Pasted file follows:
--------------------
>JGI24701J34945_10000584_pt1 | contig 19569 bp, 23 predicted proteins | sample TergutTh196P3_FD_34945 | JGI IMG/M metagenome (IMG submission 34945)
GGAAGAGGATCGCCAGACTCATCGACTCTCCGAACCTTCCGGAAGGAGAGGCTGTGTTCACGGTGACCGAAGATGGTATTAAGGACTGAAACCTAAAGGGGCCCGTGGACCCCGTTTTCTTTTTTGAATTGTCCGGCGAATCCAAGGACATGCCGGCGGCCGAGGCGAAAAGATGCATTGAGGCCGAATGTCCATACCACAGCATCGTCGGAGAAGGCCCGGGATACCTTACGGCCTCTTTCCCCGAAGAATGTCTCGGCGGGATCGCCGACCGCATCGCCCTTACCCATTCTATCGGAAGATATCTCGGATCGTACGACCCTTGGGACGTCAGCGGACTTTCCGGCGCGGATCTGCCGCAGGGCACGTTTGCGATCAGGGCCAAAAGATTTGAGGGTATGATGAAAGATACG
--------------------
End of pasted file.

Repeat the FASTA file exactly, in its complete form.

>JGI24701J34945_10000584_pt1 | contig 19569 bp, 23 predicted proteins | sample TergutTh196P3_FD_34945 | JGI IMG/M metagenome (IMG submission 34945)
GGAAGAGGATCGCCAGACTCATCGACTCTCCGAACCTTCCGGAAGGAGAGGCTGTGTTCACGGTGACCGAAGATGGTATTAAGGACTGAAACCTAAAGGGGCCCGTGGACCCCGTTTTCTTTTTTGAATTGTCCGGCGAATCCAAGGACATGCCGGCGGCCGAGGCGAAAAGATGCATTGAGGCCGAATGTCCATACCACAGCATCGTCGGAGAAGGCCCGGGATACCTTACGGCCTCTTTCCCCGAAGAATGTCTCGGCGGGATCGCCGACCGCATCGCCCTTACCCATTCTATCGGAAGATATCTCGGATCGTACGACCCTTGGGACGTCAGCGGACTTTCCGGCGCGGATCTGCCGCAGGGCACGTTTGCGATCAGGGCCAAAAGATTTGAGGGTATGATGAAAGATACG